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Researchers can hijack Siri with inaudible ultrasonic waves

The attack, inaudible to the human ear, can be used to read messages, make fraudulent phone calls or take pictures without a user's knowledge.

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Security researchers have discovered a way to covertly hijack Siri and other smartphone digital assistants using ultrasonic waves, sounds that cannot be normally heard by humans.

Dubbed SurfingAttack, the exploit uses high-frequency, inaudible sound waves to activate and interact with a device's digital assistant. While similar attacks have surfaced in the past, SurfingAttack focuses on the transmission of said waves through solid materials, like tables.

The researchers found that they could use a $5 piezoelectric transducer, attached to the underside of a table, to send these ultrasonic waves and activate a voice assistant without a user's knowledge.

Using these inaudible ultrasonic waves, the team was able to wake up voice assistants and issue commands to make phone calls, take pictures or read a message that contained a two-factor authentication passcode.

To further conceal the attack, the researchers first sent an inaudible command to lower a device's volume before recording the responses using another device hidden underneath a table.

SurfingAttack was tested on a total of 17 devices and found to be effective against most of them. Select Apple iPhones, Google Pixels and Samsung Galaxy devices are vulnerable to the attack, though the research didn't note which specific iPhone models were tested.

All digital assistants, including Siri, Google Assistant, and Bixby, are vulnerable.

Only the Huawei Mate 9 and the Samsung Galaxy Note 10+ were immune to the attack, though the researchers attribute that to the different sonic properties of their materials. They also noted the attack was less effective when used on tables clovered by a tablecloth.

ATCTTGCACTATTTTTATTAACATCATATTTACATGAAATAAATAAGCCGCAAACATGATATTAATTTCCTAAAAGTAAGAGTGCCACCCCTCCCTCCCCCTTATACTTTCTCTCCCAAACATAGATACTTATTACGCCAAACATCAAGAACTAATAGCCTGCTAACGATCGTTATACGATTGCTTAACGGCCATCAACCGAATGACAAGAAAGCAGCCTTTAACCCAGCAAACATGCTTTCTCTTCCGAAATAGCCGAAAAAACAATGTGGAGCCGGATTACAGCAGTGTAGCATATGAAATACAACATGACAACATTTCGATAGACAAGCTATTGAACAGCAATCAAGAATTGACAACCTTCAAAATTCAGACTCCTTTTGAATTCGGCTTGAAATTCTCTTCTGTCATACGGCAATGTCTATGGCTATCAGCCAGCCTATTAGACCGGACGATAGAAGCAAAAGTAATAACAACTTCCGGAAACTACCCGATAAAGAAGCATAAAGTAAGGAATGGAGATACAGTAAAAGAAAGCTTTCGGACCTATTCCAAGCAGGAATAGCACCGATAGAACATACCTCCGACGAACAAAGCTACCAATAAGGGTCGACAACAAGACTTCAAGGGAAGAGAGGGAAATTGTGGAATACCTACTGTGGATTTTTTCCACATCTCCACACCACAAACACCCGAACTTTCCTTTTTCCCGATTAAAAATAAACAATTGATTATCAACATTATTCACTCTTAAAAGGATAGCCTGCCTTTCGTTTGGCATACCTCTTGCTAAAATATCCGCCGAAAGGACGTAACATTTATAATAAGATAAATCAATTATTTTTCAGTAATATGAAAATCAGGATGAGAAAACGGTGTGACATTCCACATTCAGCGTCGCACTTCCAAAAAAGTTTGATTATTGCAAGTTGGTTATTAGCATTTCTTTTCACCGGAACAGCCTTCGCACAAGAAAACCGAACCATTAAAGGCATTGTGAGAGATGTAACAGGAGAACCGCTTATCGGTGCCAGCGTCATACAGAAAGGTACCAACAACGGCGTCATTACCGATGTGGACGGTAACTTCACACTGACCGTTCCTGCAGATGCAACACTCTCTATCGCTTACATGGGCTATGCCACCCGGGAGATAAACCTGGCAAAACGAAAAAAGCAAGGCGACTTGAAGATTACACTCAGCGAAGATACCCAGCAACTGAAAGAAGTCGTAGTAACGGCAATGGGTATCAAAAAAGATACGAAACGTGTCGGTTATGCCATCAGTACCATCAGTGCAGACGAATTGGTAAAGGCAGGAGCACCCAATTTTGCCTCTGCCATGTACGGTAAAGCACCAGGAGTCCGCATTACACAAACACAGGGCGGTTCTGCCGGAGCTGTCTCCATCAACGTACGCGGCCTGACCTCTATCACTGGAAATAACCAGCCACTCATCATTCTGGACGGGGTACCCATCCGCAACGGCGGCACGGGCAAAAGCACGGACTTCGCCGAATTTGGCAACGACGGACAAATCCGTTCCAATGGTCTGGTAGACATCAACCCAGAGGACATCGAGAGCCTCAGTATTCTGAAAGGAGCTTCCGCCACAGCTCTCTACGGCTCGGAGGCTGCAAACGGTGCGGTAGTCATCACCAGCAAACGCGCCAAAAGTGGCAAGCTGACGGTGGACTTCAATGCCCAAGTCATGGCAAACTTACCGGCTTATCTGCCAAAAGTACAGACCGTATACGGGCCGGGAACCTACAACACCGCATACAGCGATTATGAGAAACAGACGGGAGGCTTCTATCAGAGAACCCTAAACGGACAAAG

The technique relies on exploiting the nonlinearity of a device's MEMS microphone, which are used in most voice-controlled devices and include a small diaphragm that can translate sound or light waves into usable commands.

While effective against smartphones, the team discovered that SurfingAttack doesn't work on smart speakers like Amazon Echo or Google Home devices. The primary risk appears to be covert devices, hidden in advance underneath coffee shop tables, office desks, and other similar surfaces.

The research was published by a multinational team of researchers from Washington University in St. Louis, Michigan State University, the Chinese Academy of Sciences, and the University of Nebraska-Lincoln. It was first presented at the Network Distributed System Security Symposium on Feb. 24 in San Diego.

SurfingAttack is far from the first time that inaudible sound waves have been used to exploit vulnerabilities. The research piggybacks on several previous research projects, including the similarly named DolphinAttack.